Evaluating corn planter performance
Jun 11Evaluating corn planter performance
There are three key factors to investigate when evaluating your planting and planter performance; final populations, uniformity of spacing and uniformity of emergence.
Final populations can be calculated in 30 inch rows by measuring 17’5” and counting the number of plants in that distance and then multiplying by 1000 to get the number of plants/acre. If your number is not within 5-10% of your seed drop, you will want to adjust your planter.
To evaluate your uniformity of spacing, look for doubles and skips when walking your fields. The table below shows you how many inches should be between seeds at different seeding rates. Research is split on how spacing affects yields. Some studies show that every additional inch between seeds could cause a loss in yield of up to 2.5 bu/acre. Research conducted here in Ontario by Tony Vyn and Greg Stewart, showed that plant spacing uniformity had very little effect on final yields. If your target population is reached, plant spacing will likely have a very small influence on yield. Factors leading to poor in-row spacing are poor planter maintenance and fast planting speeds.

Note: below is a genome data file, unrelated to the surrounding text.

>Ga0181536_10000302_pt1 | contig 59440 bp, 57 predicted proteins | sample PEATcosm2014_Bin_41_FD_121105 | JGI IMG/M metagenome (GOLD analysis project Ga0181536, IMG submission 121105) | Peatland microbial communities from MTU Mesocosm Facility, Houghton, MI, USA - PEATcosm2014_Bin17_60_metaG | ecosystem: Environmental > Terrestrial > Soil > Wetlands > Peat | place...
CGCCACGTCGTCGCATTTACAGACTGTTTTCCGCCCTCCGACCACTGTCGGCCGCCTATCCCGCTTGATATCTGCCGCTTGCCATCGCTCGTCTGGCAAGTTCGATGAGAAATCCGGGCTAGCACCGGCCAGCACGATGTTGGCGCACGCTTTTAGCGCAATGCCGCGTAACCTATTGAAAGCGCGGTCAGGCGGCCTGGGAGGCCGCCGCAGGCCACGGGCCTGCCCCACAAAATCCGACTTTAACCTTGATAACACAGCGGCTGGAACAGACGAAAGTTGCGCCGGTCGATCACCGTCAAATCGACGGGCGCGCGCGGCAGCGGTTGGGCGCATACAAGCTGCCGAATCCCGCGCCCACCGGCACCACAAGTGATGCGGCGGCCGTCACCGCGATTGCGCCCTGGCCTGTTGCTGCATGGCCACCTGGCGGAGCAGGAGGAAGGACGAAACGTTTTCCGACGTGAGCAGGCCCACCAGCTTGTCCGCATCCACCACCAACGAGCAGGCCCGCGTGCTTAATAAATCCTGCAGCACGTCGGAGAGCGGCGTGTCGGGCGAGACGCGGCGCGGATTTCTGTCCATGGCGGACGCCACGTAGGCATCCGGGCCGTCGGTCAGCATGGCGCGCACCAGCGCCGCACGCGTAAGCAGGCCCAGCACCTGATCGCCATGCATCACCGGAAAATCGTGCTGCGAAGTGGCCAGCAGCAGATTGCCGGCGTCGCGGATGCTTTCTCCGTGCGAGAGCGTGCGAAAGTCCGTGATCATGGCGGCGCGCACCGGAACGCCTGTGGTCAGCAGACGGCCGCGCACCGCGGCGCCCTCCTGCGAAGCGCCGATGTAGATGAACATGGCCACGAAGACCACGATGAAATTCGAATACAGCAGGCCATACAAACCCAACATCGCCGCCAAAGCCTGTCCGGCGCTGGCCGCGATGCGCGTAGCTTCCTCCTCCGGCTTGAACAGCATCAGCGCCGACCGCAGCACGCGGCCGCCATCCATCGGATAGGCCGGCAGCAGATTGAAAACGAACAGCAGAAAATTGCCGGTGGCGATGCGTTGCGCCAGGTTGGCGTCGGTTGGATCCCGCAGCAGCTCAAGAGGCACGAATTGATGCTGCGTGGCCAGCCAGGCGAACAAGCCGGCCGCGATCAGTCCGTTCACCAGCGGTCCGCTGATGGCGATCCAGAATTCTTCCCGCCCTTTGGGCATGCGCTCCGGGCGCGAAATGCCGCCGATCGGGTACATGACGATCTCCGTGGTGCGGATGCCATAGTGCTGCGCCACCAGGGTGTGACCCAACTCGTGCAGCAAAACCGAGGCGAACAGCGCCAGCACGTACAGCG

Looking at leaf stages across your field will allow you to determine uniformity of emergence. Plants that emerge late (1- 2 leaves behind), will see a yield loss. Planting at a uniform depth and into uniform soil conditions are critical for achieving uniform emergence. A study conducted by the University of Guelph demonstrated that if 1 in 6 plants suffered a 2-leaf delay, the overall yield reduction was 4-5%.
Take a bit of time this summer to take a look at your planter. Check your opener discs (most discs are 15” in diameter, if they are worn down to 14”, it is time to replace them), level the planter, adjust seed-firming wheels, check seed tubes and meters as well as seed depth placement. These actions can significantly increase yields and returns. Talk to your local equipment dealer for more information on planter maintenance.
Laura Johnston, CCA-ON, Maizex Seeds Yield Specialist, West Elgin County